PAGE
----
We move on to a broader discussion of the artist’s relationship with his creative output. Alfa’s previously spoken about music serving as ‘an extension of his own life’ and from the outside, it seems musical creation is intrinsic to Alfa’s very being. He agrees, admitting, “music is tied to my state of mind” before continuing, “Even if I worked in something else, I’d probably just be making music at home, even if it didn’t work out. It’s a constant process that helps me to be a stable human being. I’d be doing it regardless”. As evidenced by the extent and depth of his discography, music is fundamental: “It needs to be like that for me to stay well”.
Unsurprisingly, collaboration is also key to the fabric of Alfa Mist. In his words, “Collaboration is pretty much everything, you won’t get far without it. It doesn’t matter whether it’s music or other aspects of life, you’re going to need some kind of help eventually”. Alfa’s work with the likes of Mansur Brown and Yussef Dayes is a good example of this justification, “There are always people that have dived deeper into their instruments than I have, and I like the way they do things.” The result of these collaborations is that Alfa can release music he “didn’t even know was possible”.
So how do all the ideas, beats, and improvisations become an album? When putting together a project, there’s always a concept or question he wants to explore. If ‘Variables’ were a single jazz composition, the concept of – in his words – “infinite possibilities” would be the head. The album asks the question: ‘How did I get here?’.
It’s the butterfly effect in practice, as he considers all the factors that had to line up between that first album in 2015, and the present Alfa that’s sitting across from me. “Like if I took a different route home from school, then something might have been completely different”, he reflects, “Or, if I didn’t find an interest in sampling specifically – if I was just making beats from scratch – then I would never have come across other music. So many tiny things have happened in my life to get me to this point”.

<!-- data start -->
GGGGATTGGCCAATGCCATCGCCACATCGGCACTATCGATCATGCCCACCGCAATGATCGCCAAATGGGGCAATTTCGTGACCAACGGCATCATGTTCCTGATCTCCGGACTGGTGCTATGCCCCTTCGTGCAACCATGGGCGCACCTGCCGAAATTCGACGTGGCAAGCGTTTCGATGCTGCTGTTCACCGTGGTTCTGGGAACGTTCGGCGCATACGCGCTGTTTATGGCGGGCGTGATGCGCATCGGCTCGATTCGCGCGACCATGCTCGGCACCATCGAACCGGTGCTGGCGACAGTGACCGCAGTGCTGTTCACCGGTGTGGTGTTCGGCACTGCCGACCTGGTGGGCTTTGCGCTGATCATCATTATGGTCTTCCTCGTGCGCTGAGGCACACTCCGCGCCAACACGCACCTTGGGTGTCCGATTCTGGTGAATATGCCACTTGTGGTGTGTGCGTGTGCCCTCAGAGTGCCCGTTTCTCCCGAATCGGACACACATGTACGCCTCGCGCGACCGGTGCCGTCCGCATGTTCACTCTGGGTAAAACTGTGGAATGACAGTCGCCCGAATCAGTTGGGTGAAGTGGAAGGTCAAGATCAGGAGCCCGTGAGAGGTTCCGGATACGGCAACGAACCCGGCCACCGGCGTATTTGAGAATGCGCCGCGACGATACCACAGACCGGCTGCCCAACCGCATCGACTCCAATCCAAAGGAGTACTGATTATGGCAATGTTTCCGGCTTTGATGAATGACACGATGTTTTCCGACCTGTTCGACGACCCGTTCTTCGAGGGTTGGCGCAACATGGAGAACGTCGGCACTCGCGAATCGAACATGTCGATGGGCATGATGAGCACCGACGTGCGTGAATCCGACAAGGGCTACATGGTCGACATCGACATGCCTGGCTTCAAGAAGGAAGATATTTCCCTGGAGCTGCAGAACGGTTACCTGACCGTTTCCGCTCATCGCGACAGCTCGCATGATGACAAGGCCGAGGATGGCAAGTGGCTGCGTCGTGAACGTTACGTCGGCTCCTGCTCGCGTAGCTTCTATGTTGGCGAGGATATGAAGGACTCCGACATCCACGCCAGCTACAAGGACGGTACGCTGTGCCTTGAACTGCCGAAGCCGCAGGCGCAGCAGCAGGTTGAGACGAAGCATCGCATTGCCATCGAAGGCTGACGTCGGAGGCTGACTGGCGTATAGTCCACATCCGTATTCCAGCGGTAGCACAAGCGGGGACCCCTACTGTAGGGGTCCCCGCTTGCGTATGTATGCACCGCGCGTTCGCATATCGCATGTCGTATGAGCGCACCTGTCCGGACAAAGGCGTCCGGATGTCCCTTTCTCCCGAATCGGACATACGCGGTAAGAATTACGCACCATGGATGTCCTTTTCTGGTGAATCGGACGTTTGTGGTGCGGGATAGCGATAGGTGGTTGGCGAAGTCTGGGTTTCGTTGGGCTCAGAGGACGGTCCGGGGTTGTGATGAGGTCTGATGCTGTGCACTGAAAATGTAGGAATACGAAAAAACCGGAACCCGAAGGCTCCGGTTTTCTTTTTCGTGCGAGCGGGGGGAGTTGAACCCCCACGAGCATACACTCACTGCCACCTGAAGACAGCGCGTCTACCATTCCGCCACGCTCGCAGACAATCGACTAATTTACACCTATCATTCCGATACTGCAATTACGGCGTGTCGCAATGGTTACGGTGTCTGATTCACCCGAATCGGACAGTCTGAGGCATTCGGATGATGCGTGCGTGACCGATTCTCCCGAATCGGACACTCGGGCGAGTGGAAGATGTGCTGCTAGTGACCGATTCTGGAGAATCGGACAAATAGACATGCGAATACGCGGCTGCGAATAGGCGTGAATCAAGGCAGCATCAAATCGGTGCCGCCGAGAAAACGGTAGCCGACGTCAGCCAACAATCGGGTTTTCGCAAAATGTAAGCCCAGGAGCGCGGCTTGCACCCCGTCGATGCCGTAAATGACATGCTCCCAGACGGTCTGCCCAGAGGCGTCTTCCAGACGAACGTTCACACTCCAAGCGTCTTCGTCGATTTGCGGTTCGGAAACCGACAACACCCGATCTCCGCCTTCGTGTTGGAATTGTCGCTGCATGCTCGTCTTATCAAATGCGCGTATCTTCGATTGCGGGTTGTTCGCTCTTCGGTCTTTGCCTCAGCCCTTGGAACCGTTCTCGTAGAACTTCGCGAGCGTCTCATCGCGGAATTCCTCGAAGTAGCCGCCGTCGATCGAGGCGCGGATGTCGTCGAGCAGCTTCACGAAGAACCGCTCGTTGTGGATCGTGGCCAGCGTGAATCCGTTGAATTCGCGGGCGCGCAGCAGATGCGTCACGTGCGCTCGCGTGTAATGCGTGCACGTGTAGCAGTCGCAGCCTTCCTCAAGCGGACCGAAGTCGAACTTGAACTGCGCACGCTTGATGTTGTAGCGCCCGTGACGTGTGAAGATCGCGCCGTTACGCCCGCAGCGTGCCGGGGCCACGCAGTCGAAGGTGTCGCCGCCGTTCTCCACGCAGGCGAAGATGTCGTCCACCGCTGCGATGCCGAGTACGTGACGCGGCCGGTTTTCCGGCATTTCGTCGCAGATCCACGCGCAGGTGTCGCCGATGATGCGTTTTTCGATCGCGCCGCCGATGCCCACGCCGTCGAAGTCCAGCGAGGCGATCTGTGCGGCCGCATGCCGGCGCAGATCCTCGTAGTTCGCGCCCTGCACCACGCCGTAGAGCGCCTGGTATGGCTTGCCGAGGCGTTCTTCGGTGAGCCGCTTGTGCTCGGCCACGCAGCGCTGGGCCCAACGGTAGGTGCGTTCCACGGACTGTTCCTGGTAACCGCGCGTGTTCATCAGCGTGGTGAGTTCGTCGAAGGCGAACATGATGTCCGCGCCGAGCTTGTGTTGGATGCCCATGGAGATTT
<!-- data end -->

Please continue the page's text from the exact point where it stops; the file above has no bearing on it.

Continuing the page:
The recording of ‘Variables’ is a further reflection of Alfa’s commitment to the joys of the unknown, telling me, “The album’s truly made in two or three days”, during which he brings his beat forms to the band. “We just press play on the tape and then whatever happens in the next 10 minutes, happens”. There’s a mutual trust and respect in this musical community of his own curation, and the musicians he surrounds himself with. In those 10 minutes, some of the infinite possibilities are realised, and fans only have to wait till April to hear the results.
Long since that first show in 2016, Alfa’s list of tour dates has grown alongside a prolific release schedule. On consideration, a personal highlight was a headline sold-out show at the London Barbican. At a past visit to the venue, he describes looking around and thinking, “I shouldn’t even really be here, it’s crazy that I’m in this in this place. No one around here looks like me”.
Seeing Alfa Mist live is your opportunity to truly dive into the musician’s world, with a North American tour this April, a headline slot at Cross the Tracks in London in May, and more dates across Europe over the next few months. He’s excited for the Outernet show in November, telling me he’s working on animations and visuals, as “merging visuals and audio” is a “huge thing” for him.
Imagining what attendees might be in for, the nature of Alfa Mist’s recording process means the key themes of his music translate into a live show easily, “there’s not too much difference between what the record sounds like and then performing live”. The improvisations, however, are “always going to be different”. The infinite possibilities are part of the joy, alongside Alfa himself, you never quite know what you’re going to get.